Kirk, Kenneth Escott
KIRK, KENNETH ESCOTT
Anglican bishop of Oxford, theologian; b. Sheffield, England, Feb. 21, 1886; d. Oxford, June 8, 1954. Educated at Sheffield Royal Grammar School and at St. John's, Oxford, Kirk graduated (1908) with first class honors and became assistant to the professor of philosophy at University College, London (1909–12). He received holy orders in 1913, and devoted the rest of his life, except for an interval as military chaplain during World War I, to an academic career at Oxford. In 1927 he became regius professor of moral and pastoral theology, and canon of Christ's Church, Oxford. He delivered the Bampton Lectures in 1928. From 1937 to his death he was bishop of Oxford. Kirk was an Anglo-Catholic in the liberal tradition of Charles gore and the lux mundi school. He contributed to Essays Catholic and Critical (1926), a symposium that accepted the findings of critical scholarship in a way that would have seemed temerarious to earlier generations of Tractarians, but that was by 1926 taken for granted by most progressive Anglo-Catholics. Kirk was also one of the most prominent Anglican moral theologians of his day. His main publications were: A Study of Silent Minds (1918), Some Principles of Moral Theology (1920), Conscience and Its Problems (1927), The Vision of God (Bampton Lectures 1928), The Threshold of Ethics (1933), The Crisis of Christian Rationalism (1935), The Epistle to the Romans (Clarendon Bible, 1936), The Ministry of Absolution (1947), and The Coherence of Christian Doctrine (1950). Kirk edited and contributed to Personal Ethics (1934) and the Apostolic Ministry (1946).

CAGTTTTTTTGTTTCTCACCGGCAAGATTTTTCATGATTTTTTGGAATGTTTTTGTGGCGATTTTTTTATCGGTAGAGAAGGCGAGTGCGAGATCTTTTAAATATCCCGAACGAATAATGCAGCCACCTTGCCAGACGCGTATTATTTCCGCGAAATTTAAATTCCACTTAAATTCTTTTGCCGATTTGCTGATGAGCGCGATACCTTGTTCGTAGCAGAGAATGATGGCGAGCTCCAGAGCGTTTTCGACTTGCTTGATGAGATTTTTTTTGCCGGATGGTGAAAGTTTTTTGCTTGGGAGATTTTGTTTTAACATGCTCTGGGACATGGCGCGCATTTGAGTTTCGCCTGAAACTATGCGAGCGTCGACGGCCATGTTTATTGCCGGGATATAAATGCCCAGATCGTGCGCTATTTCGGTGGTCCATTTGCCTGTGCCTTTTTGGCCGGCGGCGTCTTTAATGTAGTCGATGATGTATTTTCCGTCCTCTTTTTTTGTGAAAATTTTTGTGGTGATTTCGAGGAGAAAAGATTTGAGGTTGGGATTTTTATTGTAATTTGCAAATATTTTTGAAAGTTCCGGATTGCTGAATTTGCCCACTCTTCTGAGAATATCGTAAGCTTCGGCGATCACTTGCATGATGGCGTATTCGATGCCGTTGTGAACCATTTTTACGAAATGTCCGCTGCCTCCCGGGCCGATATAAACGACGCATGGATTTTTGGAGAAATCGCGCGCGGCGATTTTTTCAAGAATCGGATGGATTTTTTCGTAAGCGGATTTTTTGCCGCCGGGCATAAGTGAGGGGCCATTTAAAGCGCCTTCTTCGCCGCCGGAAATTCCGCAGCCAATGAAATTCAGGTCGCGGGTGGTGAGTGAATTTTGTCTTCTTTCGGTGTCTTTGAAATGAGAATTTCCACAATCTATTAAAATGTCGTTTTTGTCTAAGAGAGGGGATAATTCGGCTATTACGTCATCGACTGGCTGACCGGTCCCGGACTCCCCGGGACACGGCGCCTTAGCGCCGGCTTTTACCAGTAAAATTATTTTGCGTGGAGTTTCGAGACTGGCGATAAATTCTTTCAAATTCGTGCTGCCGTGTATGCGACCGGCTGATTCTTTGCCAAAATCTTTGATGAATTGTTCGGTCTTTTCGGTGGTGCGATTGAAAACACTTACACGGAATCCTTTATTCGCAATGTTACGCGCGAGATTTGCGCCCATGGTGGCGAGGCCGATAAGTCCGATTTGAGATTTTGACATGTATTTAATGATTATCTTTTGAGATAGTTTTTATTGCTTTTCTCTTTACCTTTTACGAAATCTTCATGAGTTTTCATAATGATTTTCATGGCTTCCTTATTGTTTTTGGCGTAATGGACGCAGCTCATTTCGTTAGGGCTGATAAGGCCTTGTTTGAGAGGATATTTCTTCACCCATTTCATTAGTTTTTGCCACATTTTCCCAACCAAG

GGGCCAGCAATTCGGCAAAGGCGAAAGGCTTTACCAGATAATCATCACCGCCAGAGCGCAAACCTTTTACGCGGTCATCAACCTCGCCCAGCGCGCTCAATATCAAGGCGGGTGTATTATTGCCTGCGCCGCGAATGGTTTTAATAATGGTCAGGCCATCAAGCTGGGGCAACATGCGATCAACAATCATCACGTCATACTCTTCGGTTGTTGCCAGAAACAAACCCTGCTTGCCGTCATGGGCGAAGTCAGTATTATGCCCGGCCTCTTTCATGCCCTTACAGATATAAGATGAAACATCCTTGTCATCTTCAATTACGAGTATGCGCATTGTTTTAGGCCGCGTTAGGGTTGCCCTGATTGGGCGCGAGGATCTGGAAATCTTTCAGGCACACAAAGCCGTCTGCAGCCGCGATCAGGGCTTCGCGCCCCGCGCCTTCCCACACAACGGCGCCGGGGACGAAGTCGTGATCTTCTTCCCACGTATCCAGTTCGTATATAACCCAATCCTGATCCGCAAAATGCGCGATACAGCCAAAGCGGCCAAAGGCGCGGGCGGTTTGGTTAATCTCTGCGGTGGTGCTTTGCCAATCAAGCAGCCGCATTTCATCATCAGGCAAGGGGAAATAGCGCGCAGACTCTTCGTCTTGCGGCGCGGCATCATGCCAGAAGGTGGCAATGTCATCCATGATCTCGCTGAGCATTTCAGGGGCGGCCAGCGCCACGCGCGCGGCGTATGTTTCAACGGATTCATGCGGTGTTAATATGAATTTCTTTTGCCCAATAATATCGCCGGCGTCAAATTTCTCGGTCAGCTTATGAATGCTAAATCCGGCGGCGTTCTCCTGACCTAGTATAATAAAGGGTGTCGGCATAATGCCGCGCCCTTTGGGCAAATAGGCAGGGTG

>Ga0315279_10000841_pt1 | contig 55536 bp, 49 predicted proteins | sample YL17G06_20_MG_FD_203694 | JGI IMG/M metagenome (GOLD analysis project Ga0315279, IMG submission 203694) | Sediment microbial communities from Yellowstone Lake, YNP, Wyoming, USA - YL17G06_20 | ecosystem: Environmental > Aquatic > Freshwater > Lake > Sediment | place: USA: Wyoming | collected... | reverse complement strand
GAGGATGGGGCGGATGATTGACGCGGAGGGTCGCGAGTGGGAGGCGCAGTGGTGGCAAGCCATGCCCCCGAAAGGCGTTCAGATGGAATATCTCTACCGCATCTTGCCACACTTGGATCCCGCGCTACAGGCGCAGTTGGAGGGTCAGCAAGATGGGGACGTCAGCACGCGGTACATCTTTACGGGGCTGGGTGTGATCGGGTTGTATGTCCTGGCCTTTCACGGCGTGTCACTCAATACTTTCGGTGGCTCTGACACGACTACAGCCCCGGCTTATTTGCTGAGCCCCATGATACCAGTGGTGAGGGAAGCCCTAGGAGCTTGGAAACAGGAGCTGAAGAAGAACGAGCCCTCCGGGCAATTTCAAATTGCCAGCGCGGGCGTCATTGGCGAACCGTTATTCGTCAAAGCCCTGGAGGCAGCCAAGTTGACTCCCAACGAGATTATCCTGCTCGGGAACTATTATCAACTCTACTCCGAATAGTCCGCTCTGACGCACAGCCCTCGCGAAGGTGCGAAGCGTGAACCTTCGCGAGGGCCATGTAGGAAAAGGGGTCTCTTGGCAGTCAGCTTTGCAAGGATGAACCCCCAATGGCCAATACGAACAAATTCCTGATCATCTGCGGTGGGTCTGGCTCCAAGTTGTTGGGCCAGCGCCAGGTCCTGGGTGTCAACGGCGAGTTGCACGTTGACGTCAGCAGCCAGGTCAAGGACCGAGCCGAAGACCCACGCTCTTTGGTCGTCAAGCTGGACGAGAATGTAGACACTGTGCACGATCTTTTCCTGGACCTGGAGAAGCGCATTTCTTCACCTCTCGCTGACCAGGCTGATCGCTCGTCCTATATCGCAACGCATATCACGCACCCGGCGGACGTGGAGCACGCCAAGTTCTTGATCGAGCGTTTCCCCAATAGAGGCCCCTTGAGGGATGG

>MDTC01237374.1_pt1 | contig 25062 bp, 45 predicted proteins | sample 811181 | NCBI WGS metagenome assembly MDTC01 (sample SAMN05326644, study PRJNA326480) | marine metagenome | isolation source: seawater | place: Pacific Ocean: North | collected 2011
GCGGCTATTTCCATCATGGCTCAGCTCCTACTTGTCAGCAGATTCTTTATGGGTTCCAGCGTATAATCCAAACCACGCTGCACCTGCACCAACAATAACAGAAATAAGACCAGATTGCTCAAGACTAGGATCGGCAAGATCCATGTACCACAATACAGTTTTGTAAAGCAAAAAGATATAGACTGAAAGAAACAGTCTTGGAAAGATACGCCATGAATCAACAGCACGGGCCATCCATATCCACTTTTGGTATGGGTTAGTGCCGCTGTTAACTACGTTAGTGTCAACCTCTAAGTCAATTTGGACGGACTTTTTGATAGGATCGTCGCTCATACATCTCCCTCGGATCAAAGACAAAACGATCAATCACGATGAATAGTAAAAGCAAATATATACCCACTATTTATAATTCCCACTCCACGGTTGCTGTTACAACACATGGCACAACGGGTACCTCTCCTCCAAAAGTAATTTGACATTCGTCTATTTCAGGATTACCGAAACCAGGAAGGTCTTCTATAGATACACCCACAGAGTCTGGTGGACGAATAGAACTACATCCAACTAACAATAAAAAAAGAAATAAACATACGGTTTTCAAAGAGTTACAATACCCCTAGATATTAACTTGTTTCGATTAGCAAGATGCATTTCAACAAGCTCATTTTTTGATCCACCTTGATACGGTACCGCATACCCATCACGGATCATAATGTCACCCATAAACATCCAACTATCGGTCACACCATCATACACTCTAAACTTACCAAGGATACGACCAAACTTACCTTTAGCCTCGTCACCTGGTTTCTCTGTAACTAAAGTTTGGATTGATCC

Bibliography: e. w. kemp, The Life and Letters of Kenneth Escott Kirk (London 1959).